EGYPT: Disqualifications, apathy mar student elections

Hassan Abbas, an arts student at Cairo University, did not know there were student union elections until he saw Islamist students staging a protest against their disqualification from candidate lists. In recent weeks the country's 18 public universities have held student polls marked by widespread apathy as well as fiery protests by ineligible students, particularly from the Muslim Brotherhood - said to be the largest opposition group on Egypt's campuses. Political or religious student groups have been banned from student leadership.

"When I inquired about the election, I was told that candidacy was allowed for just six hours on the first day we returned to the university after a long holiday," Abbas told University World News. He added that the majority of his colleagues were also not aware of the poll. "So we did not vote. No wonder the bulk of winners were in fact appointed by college administrators."

The four-stage elections for members and leaders of seven student union committees at the 18 public universities were described as "the worst in recent years" by the Association for Freedom of Thought and Expression, a non-governmental organisation that monitored them.

"Interference by security bodies, university administrators' control of the process and the inability of candidates to reach students all worsened the situation," the association said in a statement.

The elections ended late last month and were conducted according to amendments to statutes introduced last year. Under the changes, student groups formed on a religious or political basis are banned. The laws also stipulate that seminars and conferences may only be held with the approval of a college's deputy dean, and that a 'consultant' belonging to the teaching staff must be appointed to every student union committee.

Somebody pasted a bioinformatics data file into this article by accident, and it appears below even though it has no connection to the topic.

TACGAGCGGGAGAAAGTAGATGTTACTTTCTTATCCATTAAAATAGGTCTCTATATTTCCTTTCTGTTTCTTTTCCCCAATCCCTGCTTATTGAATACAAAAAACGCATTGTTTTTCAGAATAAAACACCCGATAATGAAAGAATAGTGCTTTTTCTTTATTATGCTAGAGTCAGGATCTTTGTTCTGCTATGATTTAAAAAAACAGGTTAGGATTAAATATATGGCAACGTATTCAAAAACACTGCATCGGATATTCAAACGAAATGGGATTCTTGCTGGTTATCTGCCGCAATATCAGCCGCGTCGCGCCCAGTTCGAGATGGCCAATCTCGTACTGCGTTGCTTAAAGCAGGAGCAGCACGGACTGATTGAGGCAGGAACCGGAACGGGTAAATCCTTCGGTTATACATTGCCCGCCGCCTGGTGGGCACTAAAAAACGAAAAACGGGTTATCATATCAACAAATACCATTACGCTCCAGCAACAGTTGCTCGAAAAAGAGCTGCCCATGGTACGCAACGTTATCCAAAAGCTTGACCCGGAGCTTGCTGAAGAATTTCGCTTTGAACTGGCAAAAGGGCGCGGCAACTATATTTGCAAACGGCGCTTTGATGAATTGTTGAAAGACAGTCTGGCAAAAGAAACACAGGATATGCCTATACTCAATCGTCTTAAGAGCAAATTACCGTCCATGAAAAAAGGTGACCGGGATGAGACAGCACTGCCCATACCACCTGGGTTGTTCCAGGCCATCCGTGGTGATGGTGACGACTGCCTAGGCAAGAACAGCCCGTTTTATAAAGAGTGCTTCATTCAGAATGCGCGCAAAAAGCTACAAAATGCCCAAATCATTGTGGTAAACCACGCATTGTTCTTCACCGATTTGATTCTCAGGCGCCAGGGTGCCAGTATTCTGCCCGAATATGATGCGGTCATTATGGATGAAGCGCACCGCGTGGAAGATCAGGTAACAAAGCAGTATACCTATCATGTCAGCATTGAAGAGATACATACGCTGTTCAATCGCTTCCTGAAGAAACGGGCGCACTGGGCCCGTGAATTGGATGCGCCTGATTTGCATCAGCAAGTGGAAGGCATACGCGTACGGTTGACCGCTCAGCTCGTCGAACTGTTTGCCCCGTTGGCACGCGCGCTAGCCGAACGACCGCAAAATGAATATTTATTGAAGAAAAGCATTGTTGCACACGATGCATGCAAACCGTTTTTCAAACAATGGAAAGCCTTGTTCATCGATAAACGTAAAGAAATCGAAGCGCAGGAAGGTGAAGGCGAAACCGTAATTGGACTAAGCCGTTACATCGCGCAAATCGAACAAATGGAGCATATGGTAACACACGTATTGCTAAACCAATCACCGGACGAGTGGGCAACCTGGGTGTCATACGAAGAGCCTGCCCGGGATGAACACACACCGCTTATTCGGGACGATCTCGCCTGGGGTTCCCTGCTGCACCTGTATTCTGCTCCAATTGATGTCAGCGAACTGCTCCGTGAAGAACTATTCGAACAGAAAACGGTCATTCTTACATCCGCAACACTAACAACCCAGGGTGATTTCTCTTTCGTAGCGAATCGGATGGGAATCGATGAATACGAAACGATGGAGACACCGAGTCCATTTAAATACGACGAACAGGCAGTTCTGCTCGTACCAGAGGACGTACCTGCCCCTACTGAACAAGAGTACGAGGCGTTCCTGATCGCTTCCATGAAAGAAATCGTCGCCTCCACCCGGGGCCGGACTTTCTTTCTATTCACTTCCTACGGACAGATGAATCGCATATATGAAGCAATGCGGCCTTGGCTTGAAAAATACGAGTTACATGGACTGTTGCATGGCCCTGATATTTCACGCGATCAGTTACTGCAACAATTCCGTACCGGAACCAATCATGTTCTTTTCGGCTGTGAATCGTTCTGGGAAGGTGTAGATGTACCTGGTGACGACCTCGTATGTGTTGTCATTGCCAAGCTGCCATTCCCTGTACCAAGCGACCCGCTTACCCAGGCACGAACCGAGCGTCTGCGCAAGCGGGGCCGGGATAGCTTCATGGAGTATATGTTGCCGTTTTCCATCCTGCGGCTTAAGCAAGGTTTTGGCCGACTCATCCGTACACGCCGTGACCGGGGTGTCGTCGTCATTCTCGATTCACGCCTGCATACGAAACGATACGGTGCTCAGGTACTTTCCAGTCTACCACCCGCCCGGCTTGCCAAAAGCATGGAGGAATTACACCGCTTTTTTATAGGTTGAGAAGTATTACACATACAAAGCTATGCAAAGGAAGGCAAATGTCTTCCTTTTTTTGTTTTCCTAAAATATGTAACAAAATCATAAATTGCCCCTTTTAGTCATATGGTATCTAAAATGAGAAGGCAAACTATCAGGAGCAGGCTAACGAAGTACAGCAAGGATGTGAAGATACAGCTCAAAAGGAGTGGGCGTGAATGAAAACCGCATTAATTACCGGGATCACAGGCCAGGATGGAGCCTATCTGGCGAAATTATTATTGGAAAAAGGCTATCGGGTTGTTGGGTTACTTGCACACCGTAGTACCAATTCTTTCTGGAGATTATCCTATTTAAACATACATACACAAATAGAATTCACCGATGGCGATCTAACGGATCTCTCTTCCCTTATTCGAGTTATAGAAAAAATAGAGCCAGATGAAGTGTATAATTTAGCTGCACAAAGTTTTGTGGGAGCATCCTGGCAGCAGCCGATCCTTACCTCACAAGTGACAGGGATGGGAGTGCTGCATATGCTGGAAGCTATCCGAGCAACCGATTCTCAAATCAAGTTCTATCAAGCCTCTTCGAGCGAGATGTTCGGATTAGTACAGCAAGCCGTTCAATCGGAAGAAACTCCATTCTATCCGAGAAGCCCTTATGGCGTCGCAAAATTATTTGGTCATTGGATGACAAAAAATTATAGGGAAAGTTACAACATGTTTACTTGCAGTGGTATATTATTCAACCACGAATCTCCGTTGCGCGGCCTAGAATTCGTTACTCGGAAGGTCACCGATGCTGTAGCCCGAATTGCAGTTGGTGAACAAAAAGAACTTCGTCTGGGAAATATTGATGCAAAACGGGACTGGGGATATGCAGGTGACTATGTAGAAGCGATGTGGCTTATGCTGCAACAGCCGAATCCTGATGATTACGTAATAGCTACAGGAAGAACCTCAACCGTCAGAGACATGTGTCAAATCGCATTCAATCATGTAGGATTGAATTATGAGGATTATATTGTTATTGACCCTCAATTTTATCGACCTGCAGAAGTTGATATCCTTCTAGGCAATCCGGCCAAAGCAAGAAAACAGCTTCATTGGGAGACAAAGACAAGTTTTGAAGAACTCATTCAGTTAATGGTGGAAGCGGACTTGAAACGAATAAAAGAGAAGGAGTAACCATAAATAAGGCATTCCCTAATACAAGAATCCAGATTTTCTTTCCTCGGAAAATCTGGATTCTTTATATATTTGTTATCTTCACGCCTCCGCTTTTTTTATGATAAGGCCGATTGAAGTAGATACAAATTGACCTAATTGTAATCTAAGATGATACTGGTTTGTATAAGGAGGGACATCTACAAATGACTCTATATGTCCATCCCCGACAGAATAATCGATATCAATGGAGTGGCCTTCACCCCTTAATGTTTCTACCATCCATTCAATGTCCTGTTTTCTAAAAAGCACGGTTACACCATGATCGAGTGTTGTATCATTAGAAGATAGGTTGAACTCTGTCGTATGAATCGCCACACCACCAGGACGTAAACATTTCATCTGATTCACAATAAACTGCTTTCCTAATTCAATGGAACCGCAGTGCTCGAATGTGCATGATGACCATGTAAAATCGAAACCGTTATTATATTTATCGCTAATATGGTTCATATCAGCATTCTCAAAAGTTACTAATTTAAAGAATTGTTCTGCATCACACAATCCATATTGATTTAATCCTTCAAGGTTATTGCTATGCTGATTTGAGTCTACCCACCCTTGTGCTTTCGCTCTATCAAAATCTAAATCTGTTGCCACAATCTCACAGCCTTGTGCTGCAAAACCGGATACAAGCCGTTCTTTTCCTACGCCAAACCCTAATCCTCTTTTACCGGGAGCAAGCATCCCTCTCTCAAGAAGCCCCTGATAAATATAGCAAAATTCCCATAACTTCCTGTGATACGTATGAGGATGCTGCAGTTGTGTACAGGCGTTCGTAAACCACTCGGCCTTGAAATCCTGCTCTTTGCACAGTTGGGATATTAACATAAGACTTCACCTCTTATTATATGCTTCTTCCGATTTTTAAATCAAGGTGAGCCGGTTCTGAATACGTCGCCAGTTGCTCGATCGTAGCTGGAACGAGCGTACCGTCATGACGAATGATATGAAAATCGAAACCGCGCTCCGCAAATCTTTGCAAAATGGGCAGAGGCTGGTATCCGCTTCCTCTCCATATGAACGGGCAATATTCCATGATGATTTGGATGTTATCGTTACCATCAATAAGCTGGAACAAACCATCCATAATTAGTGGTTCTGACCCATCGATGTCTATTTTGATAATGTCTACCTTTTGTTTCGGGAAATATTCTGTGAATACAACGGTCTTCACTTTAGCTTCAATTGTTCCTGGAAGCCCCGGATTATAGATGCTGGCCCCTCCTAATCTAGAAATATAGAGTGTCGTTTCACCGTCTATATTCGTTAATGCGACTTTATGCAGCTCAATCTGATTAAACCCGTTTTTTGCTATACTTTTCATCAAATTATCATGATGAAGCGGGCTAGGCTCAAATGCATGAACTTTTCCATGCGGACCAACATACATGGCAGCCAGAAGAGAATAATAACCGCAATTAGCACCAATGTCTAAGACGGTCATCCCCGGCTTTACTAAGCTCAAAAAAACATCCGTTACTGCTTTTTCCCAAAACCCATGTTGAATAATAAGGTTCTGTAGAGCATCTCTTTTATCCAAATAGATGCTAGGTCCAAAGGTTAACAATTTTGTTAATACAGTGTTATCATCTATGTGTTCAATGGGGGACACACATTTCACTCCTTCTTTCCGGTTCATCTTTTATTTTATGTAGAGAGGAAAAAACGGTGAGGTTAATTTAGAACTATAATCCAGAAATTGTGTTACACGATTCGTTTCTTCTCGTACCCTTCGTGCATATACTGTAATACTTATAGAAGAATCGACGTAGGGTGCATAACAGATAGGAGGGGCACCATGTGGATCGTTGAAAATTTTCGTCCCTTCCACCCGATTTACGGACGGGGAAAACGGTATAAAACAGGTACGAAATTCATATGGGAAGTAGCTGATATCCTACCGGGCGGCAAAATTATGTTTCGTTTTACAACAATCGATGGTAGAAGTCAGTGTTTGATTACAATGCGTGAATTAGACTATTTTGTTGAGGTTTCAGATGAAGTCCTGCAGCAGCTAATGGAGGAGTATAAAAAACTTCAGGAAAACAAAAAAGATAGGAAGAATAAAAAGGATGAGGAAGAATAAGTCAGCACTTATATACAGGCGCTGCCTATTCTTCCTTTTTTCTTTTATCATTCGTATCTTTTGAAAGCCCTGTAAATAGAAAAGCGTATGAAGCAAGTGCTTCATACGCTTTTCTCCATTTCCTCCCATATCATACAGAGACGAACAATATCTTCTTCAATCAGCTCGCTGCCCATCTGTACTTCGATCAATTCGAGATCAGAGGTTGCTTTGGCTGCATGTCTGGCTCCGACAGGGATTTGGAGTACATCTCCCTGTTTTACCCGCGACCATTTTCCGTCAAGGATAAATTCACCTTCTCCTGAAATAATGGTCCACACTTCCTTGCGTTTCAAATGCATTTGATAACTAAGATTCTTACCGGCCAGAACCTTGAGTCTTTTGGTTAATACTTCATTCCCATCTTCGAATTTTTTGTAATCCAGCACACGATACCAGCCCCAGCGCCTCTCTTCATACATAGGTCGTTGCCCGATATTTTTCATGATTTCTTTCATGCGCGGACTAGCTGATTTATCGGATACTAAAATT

Eligible voters and candidates are also required to pay their university fees in advance. Under the same regulations, students wishing to run in elections have to provide evidence of previous student activity.

"These restrictions have resulted in a very low vote turnout and a boycott by most political student groups of this election," the association said. "Students with political leanings who had wished to stand for election in a very few colleges were disqualified on the pretext they had no previous activity or didn't pay the enrolment fees."

In the absence of qualified candidates, administrators in most institutions across Egypt had to appoint members and heads of student union committees, according to local media reports. Members of unions were appointed in 13 colleges of Cairo University while elections were held in seven colleges only. Appointments were also made in 75% of the colleges of Helwan University, south of Cairo.

University officials denied claims the polls were restricted or rigged. "The elections were fair and honest," Minister of Higher Education Hani Helal said in press release. "No student was excluded on religious or political grounds. All students are like our children."

Unconvinced, disqualified students, mainly belonging to the Islamist Muslim Brotherhood, held "a day of mourning" when the election results were announced. Angry students in most universities showed up with black badges on their arms and gags on their mouths. At Helwan University, they carried coffins symbolising the death of free elections and raised black placards reading "A black day for the university".

There were threats to form alternative non-official student unions. But university administrators warned that students taking part in "illegal unions" would be punished.